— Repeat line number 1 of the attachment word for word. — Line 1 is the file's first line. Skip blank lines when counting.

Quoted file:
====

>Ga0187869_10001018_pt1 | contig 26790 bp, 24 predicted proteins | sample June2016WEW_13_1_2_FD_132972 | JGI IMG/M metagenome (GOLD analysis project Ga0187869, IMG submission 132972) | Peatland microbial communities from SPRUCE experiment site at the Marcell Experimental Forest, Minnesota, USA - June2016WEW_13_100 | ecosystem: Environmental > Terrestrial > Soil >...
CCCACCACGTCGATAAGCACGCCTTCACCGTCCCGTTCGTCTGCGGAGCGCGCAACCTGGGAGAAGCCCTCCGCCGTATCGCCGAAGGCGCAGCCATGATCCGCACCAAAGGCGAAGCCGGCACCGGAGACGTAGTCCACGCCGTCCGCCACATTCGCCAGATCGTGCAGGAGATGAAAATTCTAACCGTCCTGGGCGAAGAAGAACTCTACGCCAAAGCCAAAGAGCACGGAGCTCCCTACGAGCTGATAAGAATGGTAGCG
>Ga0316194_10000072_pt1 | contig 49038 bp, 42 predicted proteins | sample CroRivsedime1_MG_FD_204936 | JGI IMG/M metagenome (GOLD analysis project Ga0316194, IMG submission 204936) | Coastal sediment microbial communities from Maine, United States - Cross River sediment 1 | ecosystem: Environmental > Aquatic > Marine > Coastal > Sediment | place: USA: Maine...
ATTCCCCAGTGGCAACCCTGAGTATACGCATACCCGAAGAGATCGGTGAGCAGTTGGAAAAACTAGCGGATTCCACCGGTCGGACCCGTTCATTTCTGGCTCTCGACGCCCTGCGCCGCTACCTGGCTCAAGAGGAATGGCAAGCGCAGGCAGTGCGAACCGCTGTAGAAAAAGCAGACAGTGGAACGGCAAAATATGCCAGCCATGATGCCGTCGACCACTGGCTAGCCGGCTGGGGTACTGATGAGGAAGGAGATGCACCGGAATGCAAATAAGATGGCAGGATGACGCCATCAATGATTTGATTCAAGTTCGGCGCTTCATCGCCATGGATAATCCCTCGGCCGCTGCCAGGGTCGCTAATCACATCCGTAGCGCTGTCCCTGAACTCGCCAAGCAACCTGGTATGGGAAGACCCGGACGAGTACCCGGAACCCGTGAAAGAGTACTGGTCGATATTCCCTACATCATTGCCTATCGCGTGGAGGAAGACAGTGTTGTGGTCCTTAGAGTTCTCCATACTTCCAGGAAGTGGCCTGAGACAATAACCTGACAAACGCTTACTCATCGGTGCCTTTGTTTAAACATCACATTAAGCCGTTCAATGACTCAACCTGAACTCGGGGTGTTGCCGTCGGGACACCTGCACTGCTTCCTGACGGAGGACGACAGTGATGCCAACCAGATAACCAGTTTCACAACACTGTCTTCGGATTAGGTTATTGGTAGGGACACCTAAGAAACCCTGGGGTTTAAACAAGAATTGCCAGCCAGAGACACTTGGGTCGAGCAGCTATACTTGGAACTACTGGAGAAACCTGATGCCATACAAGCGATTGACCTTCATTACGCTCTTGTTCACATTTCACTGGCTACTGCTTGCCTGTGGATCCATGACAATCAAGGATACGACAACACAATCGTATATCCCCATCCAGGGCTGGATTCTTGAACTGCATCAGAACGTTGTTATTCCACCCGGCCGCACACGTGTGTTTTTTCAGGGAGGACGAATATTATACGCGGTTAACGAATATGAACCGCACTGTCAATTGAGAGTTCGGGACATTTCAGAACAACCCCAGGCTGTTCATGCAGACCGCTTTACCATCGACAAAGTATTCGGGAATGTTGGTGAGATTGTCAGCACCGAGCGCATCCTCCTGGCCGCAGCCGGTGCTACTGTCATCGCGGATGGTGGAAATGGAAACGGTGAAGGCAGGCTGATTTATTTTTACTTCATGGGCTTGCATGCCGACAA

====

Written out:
>Ga0187869_10001018_pt1 | contig 26790 bp, 24 predicted proteins | sample June2016WEW_13_1_2_FD_132972 | JGI IMG/M metagenome (GOLD analysis project Ga0187869, IMG submission 132972) | Peatland microbial communities from SPRUCE experiment site at the Marcell Experimental Forest, Minnesota, USA - June2016WEW_13_100 | ecosystem: Environmental > Terrestrial > Soil >...